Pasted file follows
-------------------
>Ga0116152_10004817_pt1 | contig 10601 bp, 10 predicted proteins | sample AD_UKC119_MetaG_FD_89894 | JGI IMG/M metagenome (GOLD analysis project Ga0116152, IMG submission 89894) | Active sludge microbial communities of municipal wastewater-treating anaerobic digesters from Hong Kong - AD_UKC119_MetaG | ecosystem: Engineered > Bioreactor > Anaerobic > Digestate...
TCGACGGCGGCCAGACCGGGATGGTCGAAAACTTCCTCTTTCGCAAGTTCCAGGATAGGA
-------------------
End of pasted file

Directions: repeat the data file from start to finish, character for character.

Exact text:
>Ga0116152_10004817_pt1 | contig 10601 bp, 10 predicted proteins | sample AD_UKC119_MetaG_FD_89894 | JGI IMG/M metagenome (GOLD analysis project Ga0116152, IMG submission 89894) | Active sludge microbial communities of municipal wastewater-treating anaerobic digesters from Hong Kong - AD_UKC119_MetaG | ecosystem: Engineered > Bioreactor > Anaerobic > Digestate...
TCGACGGCGGCCAGACCGGGATGGTCGAAAACTTCCTCTTTCGCAAGTTCCAGGATAGGA